A second reason to refinance: Switching from floating to fixed rates

At present, interest rates are rising. Home owners and investors who have a floating rate (pegged to SIBOR) may seek to keep repayments low, by refinancing into a fixed rate package.

For example:

A floating rate package has a rate of 0.7% + 3M SIBOR. If the SIBOR rate is 0.8 percent, the interest rate is (0.7% + 0.8%)1.5 percent. If the SIBOR rate rises to one percent, the interest rate would be (0.7% + 1%) 1.7 percent.

A fixed rate package is not pegged to SIBOR. If the rate is 1.5 percent, it will remain 1.5 percent for the duration of the fixed rate period, regardless of how SIBOR fluctuates.

As the SIBOR rate is expected to reach one percent by the end of 2016, many borrowers are now seeking to fixed rate packages to protect themselves from interest rate hikes.

A third reason to refinance: switching from HDB loans to a bank loan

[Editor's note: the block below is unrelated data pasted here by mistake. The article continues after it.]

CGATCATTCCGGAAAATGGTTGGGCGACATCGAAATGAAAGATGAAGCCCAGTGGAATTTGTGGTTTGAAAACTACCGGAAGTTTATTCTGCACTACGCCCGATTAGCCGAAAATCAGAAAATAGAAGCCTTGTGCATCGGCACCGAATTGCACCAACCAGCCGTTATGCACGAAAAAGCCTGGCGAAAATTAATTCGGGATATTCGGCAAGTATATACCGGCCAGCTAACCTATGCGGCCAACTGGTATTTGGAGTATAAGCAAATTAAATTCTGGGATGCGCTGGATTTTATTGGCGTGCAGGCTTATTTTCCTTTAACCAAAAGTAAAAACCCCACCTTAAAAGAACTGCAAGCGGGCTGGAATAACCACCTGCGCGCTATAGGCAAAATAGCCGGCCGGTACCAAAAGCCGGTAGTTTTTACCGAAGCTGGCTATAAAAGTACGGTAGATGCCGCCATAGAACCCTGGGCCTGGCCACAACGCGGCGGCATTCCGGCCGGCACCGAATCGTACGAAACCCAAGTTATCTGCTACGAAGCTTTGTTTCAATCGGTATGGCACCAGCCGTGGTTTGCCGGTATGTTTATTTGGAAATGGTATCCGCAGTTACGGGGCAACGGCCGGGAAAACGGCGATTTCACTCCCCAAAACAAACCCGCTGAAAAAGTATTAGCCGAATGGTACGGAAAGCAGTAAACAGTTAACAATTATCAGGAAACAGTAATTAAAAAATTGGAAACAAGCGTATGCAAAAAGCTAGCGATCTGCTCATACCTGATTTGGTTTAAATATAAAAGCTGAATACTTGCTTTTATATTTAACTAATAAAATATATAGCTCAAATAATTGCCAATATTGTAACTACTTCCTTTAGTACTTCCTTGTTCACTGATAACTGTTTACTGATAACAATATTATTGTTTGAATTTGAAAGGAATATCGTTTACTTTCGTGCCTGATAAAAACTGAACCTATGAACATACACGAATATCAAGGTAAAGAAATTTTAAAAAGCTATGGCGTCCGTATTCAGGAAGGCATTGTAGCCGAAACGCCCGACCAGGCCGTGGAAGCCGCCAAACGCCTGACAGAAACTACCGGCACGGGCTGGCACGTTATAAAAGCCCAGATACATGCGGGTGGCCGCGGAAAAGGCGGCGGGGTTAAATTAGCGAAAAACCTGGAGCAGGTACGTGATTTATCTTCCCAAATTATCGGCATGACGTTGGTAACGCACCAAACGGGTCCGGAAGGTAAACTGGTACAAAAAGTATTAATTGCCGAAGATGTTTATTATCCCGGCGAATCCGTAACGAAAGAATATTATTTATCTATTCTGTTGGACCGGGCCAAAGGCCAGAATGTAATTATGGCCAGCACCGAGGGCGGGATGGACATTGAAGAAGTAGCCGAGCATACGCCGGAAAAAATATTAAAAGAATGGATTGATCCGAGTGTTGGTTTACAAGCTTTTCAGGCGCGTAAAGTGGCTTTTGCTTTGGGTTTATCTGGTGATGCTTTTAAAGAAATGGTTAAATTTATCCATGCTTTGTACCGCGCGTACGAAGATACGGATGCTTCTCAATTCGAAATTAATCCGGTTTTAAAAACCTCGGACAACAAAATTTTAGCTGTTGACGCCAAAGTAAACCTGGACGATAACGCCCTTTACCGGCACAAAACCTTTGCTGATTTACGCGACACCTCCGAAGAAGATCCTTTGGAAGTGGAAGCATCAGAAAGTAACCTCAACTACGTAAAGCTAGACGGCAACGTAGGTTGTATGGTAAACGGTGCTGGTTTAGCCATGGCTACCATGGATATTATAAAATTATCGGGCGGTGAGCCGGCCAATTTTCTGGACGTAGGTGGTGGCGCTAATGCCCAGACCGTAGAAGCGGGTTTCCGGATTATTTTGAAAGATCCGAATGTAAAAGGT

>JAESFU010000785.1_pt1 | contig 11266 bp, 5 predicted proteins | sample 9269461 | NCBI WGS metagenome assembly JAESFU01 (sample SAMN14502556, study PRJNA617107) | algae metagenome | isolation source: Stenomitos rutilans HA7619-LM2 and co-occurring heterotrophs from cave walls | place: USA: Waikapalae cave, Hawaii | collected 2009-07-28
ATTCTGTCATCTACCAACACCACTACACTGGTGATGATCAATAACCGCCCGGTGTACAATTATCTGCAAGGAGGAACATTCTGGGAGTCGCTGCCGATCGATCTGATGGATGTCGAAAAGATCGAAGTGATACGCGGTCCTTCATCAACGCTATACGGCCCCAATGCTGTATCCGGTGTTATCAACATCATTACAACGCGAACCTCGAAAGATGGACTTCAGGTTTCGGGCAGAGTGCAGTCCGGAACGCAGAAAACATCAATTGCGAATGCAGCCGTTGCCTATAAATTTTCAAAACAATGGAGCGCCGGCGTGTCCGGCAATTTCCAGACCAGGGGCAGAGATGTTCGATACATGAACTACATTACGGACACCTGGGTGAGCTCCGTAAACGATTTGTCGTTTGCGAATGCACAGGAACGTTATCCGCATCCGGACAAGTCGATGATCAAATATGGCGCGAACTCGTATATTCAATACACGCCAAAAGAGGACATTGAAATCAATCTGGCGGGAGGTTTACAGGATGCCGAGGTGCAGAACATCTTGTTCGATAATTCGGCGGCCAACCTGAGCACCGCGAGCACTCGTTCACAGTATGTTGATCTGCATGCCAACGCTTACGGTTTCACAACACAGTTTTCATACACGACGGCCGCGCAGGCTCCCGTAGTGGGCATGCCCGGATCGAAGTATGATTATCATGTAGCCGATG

Bank loan rates have been lower than HDB rates since around 2008. The HDB loan rate is always 0.1 percent above the CPF Ordinary Account (OA) rate. The OA rate is revised quarterly, but rarely changes.

At present the HDB loan rate is around 2.6 percent per annum, whereas bank rates are around 1.9 percent.

Some borrowers may have used a HDB loan to buy a flat at first, as HDB loans can finance up to 90 percent of the flat price. A bank loan can only finance up to 80 percent. These borrowers sometimes refinance into a bank loan after purchasing their flat.

(Note: you can still use CPF to pay for the mortgage, even after you switch to a bank loan.)

Who should do mortgage refinancing?

The people who should consider mortgage refinancing are:

  • People on the fourth year of their loan package, who are not under a lock-in
  • Landlords who need to keep repayments low
  • Investors who are looking to sell in the short term
  • Home owners who are on a tight budget
  • People on the fourth year of their loan package, who are not under a lock-in